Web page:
Layered in these tales is the way the past continues to haunt—both in ways we accept (exes) and in ways that verge on the surreal (ghosts). The eponymous story takes place outside the public library, where the narrator’s dead aunt is waiting for her so she can criticize her writing. Yes, it’s safe to say these stories pack just as much of an emotional wallop as her first book. –Katie Yee, associate editor
Rebecca Miller, Total
FSG, July 12
The first collection of short fiction from acclaimed indie film director Rebecca Miller (The Ballad of Jack and Rose, The Private Lives of Pippa Lee) in over 20 years, the seven brilliantly knotty and piercingly intimate stories in Total depict characters undone, temporarily or irreparably, by obsessive love. In “Mrs. Covet,” an overwhelmed mother of three becomes unnerved by the uber-competent housekeeper’s bond with her infant son. In “Vapors,” the appearance of an emotionally abusive former lover sends a woman on a reverie through her past relationships. For me, the collection’s standout is the title story, which begins with a sci-fi premise (advanced pleasure cell phones that cause heartbreaking birth defects) and becomes a sweetly tragic tale of misguided familial love and lost innocence. –Dan Sheehan, Book Marks editor in chief
K-Ming Chang, Gods of Want
One World, July 12
When I read K-Ming Chang’s debut novel, Bestiary, I was floored. She has this memorable way of marrying myth with a story about migration, mothers and daughters, queerness, and long-buried family secrets. Her new story collection, Gods of Want, lives in a similar realm and reaffirms her place as one of our most enchanting storytellers today. In these pages, you’ll find ghost cousins, a lot of aunts, haunting mother-in-laws—essentially, women who are trying to make it work. From every first sentence, she has you hooked. In “Auntland,” the first story, we begin: “I had an aunt who went to the dentist and asked to have her tongue pulled.” Her tongue!
So much of the joy of reading K-Ming Chang’s stories is in her ability to constantly surprise. In “Xífù,” she starts with: “I don’t mean I want her to die. I’m just saying, what kind of woman pretends to kill herself six times?” Every sentence bites down. There’s a wry matter-of-factness that makes you buy into all the surreal elements. There’s a dark humor that makes you lean in closer. –Katie Yee, associate editor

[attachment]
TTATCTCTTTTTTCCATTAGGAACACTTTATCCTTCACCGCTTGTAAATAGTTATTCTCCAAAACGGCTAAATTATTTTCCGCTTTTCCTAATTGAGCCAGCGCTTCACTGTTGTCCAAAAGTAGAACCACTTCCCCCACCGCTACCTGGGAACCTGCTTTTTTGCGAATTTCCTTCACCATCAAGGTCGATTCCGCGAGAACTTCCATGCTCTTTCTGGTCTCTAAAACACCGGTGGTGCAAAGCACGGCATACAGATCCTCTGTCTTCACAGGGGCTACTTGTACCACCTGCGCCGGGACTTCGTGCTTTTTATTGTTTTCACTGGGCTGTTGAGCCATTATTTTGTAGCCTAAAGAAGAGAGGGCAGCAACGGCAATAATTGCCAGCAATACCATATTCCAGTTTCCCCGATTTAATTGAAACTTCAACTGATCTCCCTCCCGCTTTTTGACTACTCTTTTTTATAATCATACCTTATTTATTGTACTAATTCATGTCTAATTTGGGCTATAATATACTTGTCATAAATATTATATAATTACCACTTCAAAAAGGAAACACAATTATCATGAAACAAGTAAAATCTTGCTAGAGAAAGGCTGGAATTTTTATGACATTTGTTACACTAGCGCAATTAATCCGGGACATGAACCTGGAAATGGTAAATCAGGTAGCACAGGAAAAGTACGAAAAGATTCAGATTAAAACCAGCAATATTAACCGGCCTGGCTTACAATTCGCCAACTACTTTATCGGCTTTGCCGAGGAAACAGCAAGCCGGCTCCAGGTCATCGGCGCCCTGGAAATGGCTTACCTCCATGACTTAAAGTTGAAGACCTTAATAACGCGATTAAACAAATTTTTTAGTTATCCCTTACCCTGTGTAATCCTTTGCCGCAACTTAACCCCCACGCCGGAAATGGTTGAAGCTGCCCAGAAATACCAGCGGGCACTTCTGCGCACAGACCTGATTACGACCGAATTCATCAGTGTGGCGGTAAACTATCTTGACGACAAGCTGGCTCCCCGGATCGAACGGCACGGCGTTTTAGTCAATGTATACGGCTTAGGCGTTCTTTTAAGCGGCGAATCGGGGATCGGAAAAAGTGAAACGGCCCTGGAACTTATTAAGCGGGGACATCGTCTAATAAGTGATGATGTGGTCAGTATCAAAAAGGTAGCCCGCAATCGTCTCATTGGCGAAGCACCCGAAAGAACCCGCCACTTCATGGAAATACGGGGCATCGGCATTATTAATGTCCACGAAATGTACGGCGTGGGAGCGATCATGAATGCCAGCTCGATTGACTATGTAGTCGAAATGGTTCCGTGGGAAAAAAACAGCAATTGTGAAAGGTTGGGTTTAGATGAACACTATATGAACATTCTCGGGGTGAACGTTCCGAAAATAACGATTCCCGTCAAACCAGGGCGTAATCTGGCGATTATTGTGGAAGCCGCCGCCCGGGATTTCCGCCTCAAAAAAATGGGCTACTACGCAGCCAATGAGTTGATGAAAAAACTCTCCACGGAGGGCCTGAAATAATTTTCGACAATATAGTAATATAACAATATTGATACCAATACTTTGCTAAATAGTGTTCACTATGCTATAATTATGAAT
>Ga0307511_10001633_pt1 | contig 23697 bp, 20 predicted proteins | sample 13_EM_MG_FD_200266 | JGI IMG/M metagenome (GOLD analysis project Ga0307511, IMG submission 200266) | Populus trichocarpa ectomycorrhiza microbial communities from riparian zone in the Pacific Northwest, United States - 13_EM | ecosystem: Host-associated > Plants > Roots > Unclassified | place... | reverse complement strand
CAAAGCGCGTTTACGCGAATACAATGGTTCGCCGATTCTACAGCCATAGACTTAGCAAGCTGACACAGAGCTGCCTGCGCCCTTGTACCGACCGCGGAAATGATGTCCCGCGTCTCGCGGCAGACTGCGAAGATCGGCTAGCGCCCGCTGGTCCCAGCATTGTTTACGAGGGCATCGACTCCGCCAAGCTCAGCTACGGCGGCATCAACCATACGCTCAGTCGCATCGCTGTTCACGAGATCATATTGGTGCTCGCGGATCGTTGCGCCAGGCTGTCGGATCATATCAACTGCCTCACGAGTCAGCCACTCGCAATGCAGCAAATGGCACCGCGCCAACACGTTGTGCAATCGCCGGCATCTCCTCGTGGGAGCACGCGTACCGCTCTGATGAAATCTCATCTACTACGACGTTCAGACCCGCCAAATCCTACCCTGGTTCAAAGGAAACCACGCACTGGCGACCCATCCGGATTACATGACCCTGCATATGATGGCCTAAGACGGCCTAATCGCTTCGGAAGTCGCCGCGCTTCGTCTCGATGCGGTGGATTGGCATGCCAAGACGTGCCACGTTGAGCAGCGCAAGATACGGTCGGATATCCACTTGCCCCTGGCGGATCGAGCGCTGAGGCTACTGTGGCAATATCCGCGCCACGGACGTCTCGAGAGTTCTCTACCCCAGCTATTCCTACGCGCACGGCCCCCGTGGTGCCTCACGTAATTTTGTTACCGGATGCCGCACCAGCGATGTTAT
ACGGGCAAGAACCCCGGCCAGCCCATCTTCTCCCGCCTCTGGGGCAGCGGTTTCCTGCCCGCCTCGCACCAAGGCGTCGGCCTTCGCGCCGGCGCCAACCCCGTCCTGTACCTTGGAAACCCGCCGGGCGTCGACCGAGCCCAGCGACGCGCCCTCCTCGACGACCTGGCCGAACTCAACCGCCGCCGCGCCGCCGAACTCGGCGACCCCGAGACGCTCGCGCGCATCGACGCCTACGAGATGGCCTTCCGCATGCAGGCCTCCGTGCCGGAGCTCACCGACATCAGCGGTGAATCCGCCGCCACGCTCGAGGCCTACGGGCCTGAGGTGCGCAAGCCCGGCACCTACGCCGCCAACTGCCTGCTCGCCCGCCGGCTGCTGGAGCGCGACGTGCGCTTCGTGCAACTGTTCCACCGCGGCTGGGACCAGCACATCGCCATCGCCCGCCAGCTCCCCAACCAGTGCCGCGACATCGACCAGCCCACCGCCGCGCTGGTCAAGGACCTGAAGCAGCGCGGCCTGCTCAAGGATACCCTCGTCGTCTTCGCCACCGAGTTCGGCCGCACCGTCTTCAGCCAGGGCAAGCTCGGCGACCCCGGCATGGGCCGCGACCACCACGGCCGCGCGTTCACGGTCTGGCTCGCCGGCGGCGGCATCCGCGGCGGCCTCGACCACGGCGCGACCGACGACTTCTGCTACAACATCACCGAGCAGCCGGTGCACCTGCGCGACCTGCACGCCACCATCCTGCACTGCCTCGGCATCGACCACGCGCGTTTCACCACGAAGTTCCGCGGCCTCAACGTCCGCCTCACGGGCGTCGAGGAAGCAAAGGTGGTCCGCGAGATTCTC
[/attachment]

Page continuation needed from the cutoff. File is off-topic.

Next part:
Jane Campbell, Cat Brushing
Grove, August 9
Eighty-year-old Jane Campbell’s elegant and necessary debut collection centers the experiences of older women who have long been deemed invisible in society. These 13 stories give us 13 different voices, the likes of which we’ve never heard: they are all women, past middle age, with a keen sense of their own mortality, but still with a hunger for experience and understanding. A dying woman experiences lust for the first time for the young nurse taking care of her in an elderly facility. A woman brushes her cat and remembers the pleasures of youth and sex, mourns what has past. Mysterious cuts and scratches found on a woman’s body foretell the end, though she doesn’t remember how she got them. A woman who believes her life is over meets a man on a train and finds love, but finds cruelty too. With serenity and the weight of years lived, Campbell sketches a quietly transgressive collection of characters both familiar and entirely new, sharp with grief and wit, and resolutely ready to tell their stories. –Julia Hass, contributing editor
Italo Svevo, A Very Old Man: Stories
New York Review of Books, August 9
Italo Svevo achieved international acclaim as the author of Zeno’s Conscience, a modernist novel following the story of Zeno Cosini as he narrates his thoughts about family life, romantic misadventures, and the neuroses that make up his daily life. Now, NYRB Classics is issuing a set of five stories that Svevo wrote later in life; originally intended to be parts of a novel, they are available here to read in translation by Frederika Randall, with an introduction by Nathaniel Rich. It’s always fascinating to see a great writer’s work in progress; this is no exception, and is a great reason to revisit Svevo’s work in general. –Corinne Segal, senior editor